A MAN revealed how he quit living on land and relocated to a watery home 63ft under the sea where the views were breathtaking.
Fabien Cousteau gave up his brick-and-mortar home to live in an underwater research lab beneath the waves in Florida.
The record-breaking aquanaut called the lab home for 31 days as he bobbed 63ft below the Florida Keys National Marine Sanctuary.
Cousteau's underwater home was the size of a single-story school bus and housed five other people.
He lived in the lab as part of a project named Mission 31 where he was subjected to grueling physical conditions as his body adapted to the higher nitrogen content.
There was a significant risk of nitrogen narcosis and skin rashes, but luckily the team escaped with nothing but ear infections.
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"There are side effects like losing your sense of taste and a slight narcosis effect," he told the Daily Mail in 2014.
"Trying to eat enough calories is tough. You can snack all day but your body burns three times as many just trying to stay warm. I lost six pounds in a month," he added.
During the month-long stay, the oceanographic explorer revealed that the air conditioning breaking left the team of six miserable for a full 24 hours.
The lab reached almost 37C and 100 per cent humidity inside as he likened the environment to that of the Amazon Rainforest.
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Cousteau and his team worked on studying the behaviour of octopuses, hammerhead sharks, spotted eagle rays, eels, and sponges. while they were on board the underwater lab.
They collected a total of three years' worth of scientific data during the month they were 63ft down under.
But it wasn't just the physical challenges that made his underwater stay difficult – the adventurer revealed that there was one significant thing he missed the most on the stay.
While on board the metal vessel, Cousteau said he missed his "second home" but the views from his small window made it all worthwhile.
"It was just amazing to have a fireworks display of life outside your porthole," he said.
"It was a bittersweet moment [surfacing] having left the kaleidoscope of action to the silence of the boat – and the occasional bird above. Although the sweet part was seeing friends and family," he added.
The team also passed the time in their watery garden by carrying out fun experiments among themselves.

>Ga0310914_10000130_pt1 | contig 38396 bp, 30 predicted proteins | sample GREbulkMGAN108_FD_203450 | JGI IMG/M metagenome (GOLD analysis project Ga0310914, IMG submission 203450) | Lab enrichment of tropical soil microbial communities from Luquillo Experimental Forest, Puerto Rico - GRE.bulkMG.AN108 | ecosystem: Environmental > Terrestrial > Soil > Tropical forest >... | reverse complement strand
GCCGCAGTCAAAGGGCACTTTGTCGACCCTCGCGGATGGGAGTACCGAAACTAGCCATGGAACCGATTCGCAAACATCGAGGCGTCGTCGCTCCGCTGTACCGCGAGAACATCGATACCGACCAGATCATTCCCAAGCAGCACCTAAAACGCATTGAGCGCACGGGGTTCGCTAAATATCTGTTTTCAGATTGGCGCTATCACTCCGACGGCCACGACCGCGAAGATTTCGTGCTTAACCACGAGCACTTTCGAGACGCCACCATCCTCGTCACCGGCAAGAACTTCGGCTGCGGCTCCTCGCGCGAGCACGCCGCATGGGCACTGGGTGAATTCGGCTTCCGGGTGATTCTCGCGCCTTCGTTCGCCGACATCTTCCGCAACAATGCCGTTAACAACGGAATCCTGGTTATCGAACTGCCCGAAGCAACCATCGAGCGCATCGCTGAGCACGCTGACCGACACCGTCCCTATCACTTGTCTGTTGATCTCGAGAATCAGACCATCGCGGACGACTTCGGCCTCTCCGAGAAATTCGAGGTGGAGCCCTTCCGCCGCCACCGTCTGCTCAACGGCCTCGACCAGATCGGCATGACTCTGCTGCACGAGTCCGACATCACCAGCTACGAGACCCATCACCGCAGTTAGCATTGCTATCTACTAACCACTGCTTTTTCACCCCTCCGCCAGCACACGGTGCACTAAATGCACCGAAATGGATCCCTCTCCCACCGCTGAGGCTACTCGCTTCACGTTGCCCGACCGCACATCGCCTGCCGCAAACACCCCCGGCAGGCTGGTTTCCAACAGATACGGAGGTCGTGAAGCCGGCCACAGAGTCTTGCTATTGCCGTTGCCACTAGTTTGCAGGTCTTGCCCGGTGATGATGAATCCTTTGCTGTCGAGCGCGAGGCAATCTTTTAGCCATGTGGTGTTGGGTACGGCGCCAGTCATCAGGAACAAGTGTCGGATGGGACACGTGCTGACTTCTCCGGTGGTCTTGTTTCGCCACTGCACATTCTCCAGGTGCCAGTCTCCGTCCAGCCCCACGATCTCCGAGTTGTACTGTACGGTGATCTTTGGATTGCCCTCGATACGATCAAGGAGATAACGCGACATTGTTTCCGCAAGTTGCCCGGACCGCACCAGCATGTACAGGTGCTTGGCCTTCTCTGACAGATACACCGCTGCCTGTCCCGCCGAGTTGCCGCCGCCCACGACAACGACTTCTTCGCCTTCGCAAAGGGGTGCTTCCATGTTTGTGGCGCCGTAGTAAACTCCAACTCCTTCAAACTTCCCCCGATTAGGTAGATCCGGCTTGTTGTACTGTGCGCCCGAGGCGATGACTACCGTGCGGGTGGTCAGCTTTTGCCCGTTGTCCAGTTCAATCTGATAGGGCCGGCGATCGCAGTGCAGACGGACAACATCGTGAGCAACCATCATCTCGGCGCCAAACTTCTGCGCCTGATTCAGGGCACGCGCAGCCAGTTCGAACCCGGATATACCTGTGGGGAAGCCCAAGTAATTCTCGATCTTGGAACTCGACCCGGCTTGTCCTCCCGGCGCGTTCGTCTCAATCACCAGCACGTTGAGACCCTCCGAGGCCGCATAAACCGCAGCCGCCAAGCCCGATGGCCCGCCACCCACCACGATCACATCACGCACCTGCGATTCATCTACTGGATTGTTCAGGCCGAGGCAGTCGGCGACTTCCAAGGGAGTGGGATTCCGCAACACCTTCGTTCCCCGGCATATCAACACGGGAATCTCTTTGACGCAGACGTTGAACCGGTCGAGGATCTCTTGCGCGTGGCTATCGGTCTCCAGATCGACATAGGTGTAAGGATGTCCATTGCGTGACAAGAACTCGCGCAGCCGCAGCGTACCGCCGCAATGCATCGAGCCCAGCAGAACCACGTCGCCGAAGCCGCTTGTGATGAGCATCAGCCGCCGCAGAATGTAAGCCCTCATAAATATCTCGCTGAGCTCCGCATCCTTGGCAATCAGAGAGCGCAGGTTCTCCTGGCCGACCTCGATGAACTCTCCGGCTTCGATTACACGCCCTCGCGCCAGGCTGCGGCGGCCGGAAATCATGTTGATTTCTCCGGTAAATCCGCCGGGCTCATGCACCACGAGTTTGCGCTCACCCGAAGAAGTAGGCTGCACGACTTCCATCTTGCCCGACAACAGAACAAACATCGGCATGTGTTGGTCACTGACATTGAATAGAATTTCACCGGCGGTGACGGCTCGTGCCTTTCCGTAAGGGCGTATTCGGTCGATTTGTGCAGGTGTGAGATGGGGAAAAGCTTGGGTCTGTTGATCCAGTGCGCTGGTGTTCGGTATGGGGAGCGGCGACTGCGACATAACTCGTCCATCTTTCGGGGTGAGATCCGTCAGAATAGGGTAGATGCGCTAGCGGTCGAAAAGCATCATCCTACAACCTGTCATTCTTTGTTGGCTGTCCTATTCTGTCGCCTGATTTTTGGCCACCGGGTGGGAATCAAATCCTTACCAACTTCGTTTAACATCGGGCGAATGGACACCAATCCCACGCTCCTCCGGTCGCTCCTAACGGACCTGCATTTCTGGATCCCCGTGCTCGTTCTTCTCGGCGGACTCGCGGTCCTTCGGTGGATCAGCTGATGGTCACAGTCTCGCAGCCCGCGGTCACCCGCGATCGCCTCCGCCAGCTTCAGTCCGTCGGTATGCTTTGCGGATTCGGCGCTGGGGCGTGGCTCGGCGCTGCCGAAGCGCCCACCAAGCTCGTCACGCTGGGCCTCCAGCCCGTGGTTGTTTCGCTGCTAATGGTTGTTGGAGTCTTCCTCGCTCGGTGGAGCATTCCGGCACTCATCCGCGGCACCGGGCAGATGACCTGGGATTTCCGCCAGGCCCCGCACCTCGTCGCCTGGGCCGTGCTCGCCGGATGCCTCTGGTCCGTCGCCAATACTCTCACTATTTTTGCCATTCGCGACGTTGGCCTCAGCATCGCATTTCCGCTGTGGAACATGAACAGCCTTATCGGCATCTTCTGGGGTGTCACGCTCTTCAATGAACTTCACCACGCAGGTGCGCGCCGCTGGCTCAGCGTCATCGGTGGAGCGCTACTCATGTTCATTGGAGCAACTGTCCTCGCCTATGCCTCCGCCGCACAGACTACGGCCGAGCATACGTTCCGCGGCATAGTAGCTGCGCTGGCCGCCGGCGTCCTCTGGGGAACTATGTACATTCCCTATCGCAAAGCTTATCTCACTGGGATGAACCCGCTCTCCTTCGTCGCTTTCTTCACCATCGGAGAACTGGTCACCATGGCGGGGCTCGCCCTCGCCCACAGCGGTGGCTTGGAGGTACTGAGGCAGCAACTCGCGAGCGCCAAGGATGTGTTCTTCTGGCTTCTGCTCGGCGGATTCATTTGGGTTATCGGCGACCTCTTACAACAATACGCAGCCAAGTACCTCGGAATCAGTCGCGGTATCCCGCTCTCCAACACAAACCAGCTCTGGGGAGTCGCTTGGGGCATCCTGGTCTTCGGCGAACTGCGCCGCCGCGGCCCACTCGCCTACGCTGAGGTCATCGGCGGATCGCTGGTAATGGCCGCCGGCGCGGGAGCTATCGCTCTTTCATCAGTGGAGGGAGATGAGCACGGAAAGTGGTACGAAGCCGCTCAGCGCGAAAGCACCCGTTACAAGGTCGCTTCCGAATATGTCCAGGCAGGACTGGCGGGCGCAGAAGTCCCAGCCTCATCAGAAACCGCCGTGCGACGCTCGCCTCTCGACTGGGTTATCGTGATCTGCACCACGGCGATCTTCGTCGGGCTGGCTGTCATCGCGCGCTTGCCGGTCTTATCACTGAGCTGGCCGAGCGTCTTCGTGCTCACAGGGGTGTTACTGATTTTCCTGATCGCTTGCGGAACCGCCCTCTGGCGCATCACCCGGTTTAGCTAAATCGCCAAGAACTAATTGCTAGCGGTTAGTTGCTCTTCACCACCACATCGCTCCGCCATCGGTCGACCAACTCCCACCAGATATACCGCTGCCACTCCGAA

One included cracking an egg in the water to watch it float eerily in a ball before a fish ate it– and opening a bottle of shaken-up cola.
After the expedition finished, Cousteau said: "I didn't know how I was going to react – physically, psychologically – [but] it was amazing how much it felt like home."
But almost a decade on from his underwater stay, Cousteau's latest project – the Proteus Ocean Group – is pushing for their own plans to construct the "International Ocean Space Station" beneath Caribbean waters.
Proteus is now working alongside the Naval Undersea Warfare Centre in Newport, Rhode Island, to generate ideas about underwater habitat design and mission operations.
The Proteus plan, first announced in 2020, is to build a futuristic underwater habitat off the island of Curaçao where scientists, aquanauts, private citizens, and global customers can study the ocean environment for extended periods of time.
The habitat is set to provide scientific laboratories, robotics, access to training ranges, living accommodations, and a digital video production facility to deliver live-streaming for research and educational programming, says the group.
Cousteau also believes that humans will one day live full-time in underwater cities – and that it may happen sooner than we might imagine.
"The technology’s there and there are practical reasons that make it challenging, but there is overcrowding on land," he said.
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He also highlighted that if governments and counties across the globe were willing to dedicate funding to the idea, then we could start seeing ocean cities as soon as tomorrow.
Front-end engineering on Cousteau's Proteus labs started in 2022, with the habitat set to be put on the sea bottom in 2025.
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